US Geological Survey


Date of this Version



Wildlife Society Bulletin 41(3):566–576; 2017; DOI: 10.1002/wsb.785.


U.S. government work.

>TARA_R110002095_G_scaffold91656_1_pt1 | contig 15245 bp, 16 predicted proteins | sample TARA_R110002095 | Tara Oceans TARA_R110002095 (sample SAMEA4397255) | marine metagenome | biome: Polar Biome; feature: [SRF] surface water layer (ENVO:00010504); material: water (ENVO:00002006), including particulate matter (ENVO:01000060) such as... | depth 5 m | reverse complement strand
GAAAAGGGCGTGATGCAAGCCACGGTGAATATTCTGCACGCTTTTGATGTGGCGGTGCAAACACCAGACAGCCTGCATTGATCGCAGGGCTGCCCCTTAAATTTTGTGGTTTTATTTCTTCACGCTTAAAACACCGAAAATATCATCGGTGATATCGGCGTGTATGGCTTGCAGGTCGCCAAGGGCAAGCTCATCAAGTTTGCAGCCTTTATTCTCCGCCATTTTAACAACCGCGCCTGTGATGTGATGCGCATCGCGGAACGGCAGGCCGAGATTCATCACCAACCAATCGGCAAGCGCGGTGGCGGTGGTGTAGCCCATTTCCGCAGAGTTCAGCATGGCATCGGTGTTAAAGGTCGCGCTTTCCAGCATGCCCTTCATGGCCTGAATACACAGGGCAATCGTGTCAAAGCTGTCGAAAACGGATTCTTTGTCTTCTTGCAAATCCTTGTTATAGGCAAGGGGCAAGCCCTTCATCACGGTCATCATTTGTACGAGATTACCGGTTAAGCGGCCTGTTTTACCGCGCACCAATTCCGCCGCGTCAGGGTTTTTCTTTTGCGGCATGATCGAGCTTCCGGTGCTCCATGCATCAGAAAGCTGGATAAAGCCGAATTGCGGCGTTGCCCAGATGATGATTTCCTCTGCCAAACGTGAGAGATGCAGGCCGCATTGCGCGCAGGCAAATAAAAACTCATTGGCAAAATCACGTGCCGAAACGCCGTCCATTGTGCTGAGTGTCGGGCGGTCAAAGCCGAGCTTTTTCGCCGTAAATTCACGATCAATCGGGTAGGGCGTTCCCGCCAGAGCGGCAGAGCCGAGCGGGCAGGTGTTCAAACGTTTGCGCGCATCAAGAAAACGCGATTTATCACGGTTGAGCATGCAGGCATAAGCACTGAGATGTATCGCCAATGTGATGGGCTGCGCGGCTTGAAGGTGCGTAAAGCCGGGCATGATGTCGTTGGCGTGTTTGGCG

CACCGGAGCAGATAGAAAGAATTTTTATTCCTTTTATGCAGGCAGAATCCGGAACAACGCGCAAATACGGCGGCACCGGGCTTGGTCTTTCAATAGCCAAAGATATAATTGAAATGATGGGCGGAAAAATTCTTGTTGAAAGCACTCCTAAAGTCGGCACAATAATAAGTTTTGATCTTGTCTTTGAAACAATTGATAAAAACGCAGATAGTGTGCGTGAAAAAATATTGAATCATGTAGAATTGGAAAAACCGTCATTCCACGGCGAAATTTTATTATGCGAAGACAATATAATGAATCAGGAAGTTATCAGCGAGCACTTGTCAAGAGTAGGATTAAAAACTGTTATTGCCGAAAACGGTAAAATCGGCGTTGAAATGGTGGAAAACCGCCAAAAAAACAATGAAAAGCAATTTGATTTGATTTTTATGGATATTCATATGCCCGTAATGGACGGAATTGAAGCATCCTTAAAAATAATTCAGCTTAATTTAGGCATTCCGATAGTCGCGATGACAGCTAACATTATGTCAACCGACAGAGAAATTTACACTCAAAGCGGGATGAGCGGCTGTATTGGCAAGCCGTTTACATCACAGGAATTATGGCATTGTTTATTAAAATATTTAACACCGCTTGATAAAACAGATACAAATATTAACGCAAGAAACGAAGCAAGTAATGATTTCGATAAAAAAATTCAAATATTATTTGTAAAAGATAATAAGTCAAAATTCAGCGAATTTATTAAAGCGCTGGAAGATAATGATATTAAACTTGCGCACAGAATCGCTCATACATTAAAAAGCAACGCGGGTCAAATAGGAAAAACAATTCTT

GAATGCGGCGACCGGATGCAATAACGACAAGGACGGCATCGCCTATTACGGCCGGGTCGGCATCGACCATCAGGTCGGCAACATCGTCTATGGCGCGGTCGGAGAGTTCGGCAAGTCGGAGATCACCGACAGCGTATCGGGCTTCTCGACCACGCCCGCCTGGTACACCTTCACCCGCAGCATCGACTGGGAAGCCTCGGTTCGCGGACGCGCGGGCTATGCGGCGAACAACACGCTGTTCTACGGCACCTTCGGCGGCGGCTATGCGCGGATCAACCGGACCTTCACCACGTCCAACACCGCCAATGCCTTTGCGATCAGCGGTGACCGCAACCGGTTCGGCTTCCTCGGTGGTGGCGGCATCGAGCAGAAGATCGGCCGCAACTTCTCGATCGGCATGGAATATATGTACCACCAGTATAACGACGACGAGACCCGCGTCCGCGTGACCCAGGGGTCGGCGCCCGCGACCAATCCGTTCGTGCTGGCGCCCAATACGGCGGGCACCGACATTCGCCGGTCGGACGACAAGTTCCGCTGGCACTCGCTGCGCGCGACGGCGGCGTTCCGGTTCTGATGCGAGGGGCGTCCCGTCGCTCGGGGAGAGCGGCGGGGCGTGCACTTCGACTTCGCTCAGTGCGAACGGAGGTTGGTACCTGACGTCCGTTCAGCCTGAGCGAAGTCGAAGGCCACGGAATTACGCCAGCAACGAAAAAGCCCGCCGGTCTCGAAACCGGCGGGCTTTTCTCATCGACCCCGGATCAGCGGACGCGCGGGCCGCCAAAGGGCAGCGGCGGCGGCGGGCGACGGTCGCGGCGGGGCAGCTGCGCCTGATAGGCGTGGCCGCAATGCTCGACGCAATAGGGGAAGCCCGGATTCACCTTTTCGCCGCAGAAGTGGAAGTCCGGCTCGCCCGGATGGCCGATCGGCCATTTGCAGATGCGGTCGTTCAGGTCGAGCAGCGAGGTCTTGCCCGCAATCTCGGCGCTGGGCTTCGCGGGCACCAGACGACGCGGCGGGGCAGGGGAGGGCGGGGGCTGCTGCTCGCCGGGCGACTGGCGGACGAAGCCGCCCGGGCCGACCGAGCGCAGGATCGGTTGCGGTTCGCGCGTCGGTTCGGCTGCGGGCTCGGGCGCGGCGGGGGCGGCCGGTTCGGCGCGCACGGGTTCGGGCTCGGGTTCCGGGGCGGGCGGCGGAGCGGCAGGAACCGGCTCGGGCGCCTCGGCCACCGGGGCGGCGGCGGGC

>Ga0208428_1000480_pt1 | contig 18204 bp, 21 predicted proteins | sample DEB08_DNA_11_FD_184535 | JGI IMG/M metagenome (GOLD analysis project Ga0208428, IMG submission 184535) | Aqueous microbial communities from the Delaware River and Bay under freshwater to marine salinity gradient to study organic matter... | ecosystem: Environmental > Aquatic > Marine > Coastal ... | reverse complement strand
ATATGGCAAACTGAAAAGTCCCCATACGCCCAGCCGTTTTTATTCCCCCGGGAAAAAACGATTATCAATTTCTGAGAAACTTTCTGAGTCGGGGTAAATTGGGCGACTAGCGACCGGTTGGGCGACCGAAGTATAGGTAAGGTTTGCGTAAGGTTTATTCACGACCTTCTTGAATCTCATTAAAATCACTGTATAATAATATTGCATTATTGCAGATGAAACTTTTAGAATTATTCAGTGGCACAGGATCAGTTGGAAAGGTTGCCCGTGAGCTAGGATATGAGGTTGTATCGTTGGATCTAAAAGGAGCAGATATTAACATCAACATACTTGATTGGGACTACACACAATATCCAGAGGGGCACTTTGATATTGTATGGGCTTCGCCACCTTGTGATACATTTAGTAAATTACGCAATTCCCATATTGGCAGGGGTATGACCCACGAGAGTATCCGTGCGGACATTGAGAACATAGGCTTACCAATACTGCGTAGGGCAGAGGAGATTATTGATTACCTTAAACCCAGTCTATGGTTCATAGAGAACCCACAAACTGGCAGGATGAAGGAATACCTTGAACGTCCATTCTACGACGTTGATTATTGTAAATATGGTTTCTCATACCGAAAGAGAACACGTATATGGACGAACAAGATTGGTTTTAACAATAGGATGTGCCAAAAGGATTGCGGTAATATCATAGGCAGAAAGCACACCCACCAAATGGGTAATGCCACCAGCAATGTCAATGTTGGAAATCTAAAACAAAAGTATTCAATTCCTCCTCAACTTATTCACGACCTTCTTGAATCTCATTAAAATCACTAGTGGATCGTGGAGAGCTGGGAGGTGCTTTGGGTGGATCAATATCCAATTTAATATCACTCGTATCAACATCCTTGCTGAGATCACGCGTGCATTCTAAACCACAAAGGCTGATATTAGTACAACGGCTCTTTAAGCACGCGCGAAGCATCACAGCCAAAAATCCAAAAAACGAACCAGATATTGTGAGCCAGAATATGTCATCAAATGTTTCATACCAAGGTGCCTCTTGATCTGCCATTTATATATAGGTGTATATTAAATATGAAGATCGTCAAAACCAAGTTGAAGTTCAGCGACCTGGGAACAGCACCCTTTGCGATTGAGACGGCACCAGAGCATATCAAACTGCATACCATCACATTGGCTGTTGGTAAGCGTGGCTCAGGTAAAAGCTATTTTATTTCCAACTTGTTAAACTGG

Acoustic recorders can be useful for studying bird populations but their efficiency and accuracy should be assessed in pertinent ecological settings before use. We investigated the utility of an acoustic recorder formonitoring abundance of tundra-breeding birds relative to point-count surveys in northwestern Alaska, USA, during 2014. Our objectives were to 1) compare numbers of birds and species detected by a field observer with those detected simultaneously by an acoustic recorder; 2) evaluate how detection probabilities for the observer and acoustic recorder varied with distance of birds from the survey point; and 3) evaluate whether avian guild-specific detection rates differed between field observers and acoustic recorders relative to habitat. Compared with the observer, the acoustic recorder detected fewer species (βMethod = -0.39±0.07) and fewer individuals (βMethod = -0.56±0.05) in total and for 6 avian guilds. Discrepancies were attributed primarily to differences in effective area surveyed (91% missed by device were >100m), but also to nonvocal birds being missed by the recorder (55% missedsilent). The observer missed a few individuals and one species detected by the device. Models indicated that relative abundance of various avian guilds was associated primarily with maximum shrub height and less so with shrub cover and visual obstruction. The absence of a significant interaction between survey method (observer vs. acoustic recorder) and any habitat characteristic suggests that traditional point counts and acoustic recorders would yield similar inferences about ecological relationships in tundra ecosystems. Pairing of the 2 methods could increase survey efficiency and allow for validation and archival of survey results.